April 17, 2012
Sauropods were swamp monsters. At least, that’s what books, movies, and illustrations taught me when I first encountered the huge dinosaurs. If Diplodocus and Brachiosaurus didn’t actually spend most of their time in the water, then the dinosaurs always stayed close to watery refuges where they could escape from Allosaurus and other predators.
But starting in the 1960s, a renewed scientific interest in dinosaurs overturned this cherished imagery. Sauropods were wholly terrestrial creatures. These giants did not possess any features related to an aquatic or amphibious lifestyle—Apatosaurus and kin were often plunked down into bogs and lakes in reconstructions because that environment seemingly answered nagging questions about the biology of these animals. But early 20th century paleontologists didn’t think that all sauropods were equally adept at life in the water. Rather than take the line that all sauropods were skilled swimmers, paleontologists identified at least one Jurassic sauropod that probably spent more time on land.
In 1920, a trio of American Museum of Natural History scientists published a pair of short papers on the sauropod Camarasaurus. This dinosaur, with a blunt head and spoon-shaped teeth, was one of the better-known members of the classic Morrison Formation fauna, and the AMNH paleontologists had just completed a major reexamination of the dinosaur’s remains. In the first note, Henry Fairfield Osborn and Charles Mook briefly summarized the results of their study, and in a second, accompanying missive, William Gregory outlined the dinosaur’s life habits.
Camarasaurus didn’t seem suited to a life wallowing in a Jurassic lake. While Gregory mentioned that the dinosaur “might well have been an efficient wader,” the dinosaur was also “positively devoid of special adaptations for swimming.” The dinosaurs limbs, shoulders and hips were clearly suited to supporting the animal’s bulk, and Gregory considered the “relatively small and feeble” tail of Camarasaurus to be of no help in swimming. While Gregory did waffle on the habitat the dinosaur preferred, the overall picture was of a relatively straight-limbed dinosaur that carried its body high off the ground. Sauropods did not drag their bellies through the Jurassic mud, as other paleontologists had suggested under the supposition that sauropods were like lizards or crocodiles, writ large.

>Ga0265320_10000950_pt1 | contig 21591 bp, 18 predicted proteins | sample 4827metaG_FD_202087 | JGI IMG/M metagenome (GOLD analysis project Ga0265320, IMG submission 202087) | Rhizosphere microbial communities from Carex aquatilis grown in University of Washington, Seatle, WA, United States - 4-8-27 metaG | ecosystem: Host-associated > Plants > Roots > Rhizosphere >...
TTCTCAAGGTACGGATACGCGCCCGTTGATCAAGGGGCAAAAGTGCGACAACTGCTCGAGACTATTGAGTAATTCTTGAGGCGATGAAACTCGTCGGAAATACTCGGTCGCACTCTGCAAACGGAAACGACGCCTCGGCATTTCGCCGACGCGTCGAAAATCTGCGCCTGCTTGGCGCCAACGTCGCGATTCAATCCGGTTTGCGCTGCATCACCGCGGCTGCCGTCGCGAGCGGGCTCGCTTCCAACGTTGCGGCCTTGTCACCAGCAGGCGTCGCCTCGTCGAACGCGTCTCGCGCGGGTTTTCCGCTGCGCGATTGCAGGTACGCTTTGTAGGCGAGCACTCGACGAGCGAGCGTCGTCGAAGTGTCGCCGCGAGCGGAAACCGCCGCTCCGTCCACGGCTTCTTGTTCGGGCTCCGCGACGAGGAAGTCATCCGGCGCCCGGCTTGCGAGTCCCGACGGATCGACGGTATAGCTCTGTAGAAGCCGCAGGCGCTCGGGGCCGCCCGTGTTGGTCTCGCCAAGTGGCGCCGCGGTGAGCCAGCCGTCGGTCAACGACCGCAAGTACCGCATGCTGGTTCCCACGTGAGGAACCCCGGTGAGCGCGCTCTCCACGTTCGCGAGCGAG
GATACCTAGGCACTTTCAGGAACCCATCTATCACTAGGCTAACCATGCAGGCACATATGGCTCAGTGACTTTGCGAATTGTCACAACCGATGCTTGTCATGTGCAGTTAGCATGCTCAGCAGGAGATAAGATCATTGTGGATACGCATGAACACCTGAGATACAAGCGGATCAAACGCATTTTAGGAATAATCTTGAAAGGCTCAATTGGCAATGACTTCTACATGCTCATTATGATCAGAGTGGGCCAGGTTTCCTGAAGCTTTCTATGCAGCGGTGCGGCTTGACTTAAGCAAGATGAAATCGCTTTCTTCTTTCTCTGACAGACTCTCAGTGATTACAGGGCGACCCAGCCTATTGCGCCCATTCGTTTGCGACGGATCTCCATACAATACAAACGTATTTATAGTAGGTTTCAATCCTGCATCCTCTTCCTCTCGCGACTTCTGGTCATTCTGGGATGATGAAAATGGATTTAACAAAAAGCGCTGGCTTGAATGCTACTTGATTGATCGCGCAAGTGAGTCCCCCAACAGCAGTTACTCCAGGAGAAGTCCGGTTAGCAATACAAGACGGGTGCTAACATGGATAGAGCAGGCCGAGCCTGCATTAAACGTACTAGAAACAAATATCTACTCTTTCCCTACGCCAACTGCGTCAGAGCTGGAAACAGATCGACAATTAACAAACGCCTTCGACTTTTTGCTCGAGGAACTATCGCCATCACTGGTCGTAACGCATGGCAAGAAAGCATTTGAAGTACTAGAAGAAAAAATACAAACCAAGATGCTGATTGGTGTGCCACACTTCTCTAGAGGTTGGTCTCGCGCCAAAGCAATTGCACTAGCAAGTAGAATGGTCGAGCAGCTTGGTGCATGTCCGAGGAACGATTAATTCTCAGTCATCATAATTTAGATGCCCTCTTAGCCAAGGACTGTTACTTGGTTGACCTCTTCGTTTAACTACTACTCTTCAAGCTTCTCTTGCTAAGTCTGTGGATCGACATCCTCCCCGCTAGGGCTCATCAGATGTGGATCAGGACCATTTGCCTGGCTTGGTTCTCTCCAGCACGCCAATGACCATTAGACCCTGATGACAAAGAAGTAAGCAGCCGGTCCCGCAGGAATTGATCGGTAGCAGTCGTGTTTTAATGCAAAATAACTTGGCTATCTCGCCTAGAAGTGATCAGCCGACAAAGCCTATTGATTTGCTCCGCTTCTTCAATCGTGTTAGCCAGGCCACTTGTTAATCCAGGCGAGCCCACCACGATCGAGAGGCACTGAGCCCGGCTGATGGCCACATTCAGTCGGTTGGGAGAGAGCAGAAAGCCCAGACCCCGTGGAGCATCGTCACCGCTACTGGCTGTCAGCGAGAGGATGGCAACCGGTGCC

The following year, when Osborn and Mook published their massive revision of sauropods collected by Edward Drinker Cope, they similarly cast Camarasaurus as a dinosaur that was “terrestrial in gait but adapted to an amphibious life.” And the plates of that paper present some of the restorations and reconstructions previously mentioned in the PNAS papers. A model of Camarasaurus, created by artist Erwin Christman under Gregory’s direction, showed the dinosaur walking on land with slightly bent forelimbs, similar to how the museum mounted its great “Brontosaurus” skeleton years before. Christman and Gregory also collaborated on a pair of skeletal reconstructions—one with the head of Camarasaurus held high, and the other in a droopy pose, with neck and tail slung low.
Osborn, Mook and Gregory’s insistence that Camarasaurus was an amphibious dinosaur, or at least frequently waded, is puzzling. The paleontologists didn’t justify this part of their argument. Sauropods were simply considered synonymous with warm, luxuriant swamps. Contrary to this belief, the experts explicitly pointed out evidence that Camarasaurus walked tall and had a skeleton well-suited to holding up the animal’s weight while walking on land. Even before the “Dinosaur Renaissance” forever changed dinosaurian imagery, early 20th century paleontologists were already cataloging the same evidence. They just saw that evidence differently, in the context of a lazy Mesozoic world filled with shuffling, basking sauropods.
Gregory, W.K. 1920. Restoration of Camarasaurus and life model. PNAS. 6, 16-17
Osborn, H.F., Mook, C.C. 1920. Reconstruction of the skeleton of the sauropod dinosaur Camarasaurus Cope (Morosaurus Marsh). PNAS. 6, 15
Osborn, H.F., Mook, C.C. 1921. Camarasaurus, Amphicoelias, and other sauropods of Cope. Memoirs of the American Museum of Natural History, new series, 3, 247-387 (plates LX-LXXXV).
Taylor, Michael P. 2010. Sauropod dinosaur research: a historical review. pp. 361-386 in: Richard T. J. Moody, Eric Buffetaut, Darren Naish and David M. Martill (eds.), Dinosaurs and Other Extinct Saurians: a Historical Perspective. Geological Society of London, Special Publication 343.
August 23, 2010
A few weeks ago, someone decapitated the dinosaur standing outside Norman, Oklahoma’s only Sinclair station. The sculpture—put in place five years ago and named “Dino”—was a beloved local landmark, and fortunately the head was eventually recovered. This wasn’t the first time a dinosaur’s head has been stolen, but, in an odd way, it is a case of vandalism imitating one of the most frustrating aspects of dinosaur paleontology.